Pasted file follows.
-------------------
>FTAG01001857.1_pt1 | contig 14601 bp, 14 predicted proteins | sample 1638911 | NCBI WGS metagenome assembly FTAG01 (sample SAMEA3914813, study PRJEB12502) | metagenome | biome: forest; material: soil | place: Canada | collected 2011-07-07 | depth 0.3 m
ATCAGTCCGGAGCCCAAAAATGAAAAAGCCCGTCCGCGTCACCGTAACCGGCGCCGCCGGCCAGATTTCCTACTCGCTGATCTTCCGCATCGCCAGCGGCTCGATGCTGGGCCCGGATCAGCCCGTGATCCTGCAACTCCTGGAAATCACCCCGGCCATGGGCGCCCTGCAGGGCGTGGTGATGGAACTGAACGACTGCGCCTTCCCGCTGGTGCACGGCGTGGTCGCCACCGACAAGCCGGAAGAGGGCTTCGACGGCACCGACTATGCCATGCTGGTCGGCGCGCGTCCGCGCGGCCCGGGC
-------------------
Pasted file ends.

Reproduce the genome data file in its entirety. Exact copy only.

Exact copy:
>FTAG01001857.1_pt1 | contig 14601 bp, 14 predicted proteins | sample 1638911 | NCBI WGS metagenome assembly FTAG01 (sample SAMEA3914813, study PRJEB12502) | metagenome | biome: forest; material: soil | place: Canada | collected 2011-07-07 | depth 0.3 m
ATCAGTCCGGAGCCCAAAAATGAAAAAGCCCGTCCGCGTCACCGTAACCGGCGCCGCCGGCCAGATTTCCTACTCGCTGATCTTCCGCATCGCCAGCGGCTCGATGCTGGGCCCGGATCAGCCCGTGATCCTGCAACTCCTGGAAATCACCCCGGCCATGGGCGCCCTGCAGGGCGTGGTGATGGAACTGAACGACTGCGCCTTCCCGCTGGTGCACGGCGTGGTCGCCACCGACAAGCCGGAAGAGGGCTTCGACGGCACCGACTATGCCATGCTGGTCGGCGCGCGTCCGCGCGGCCCGGGC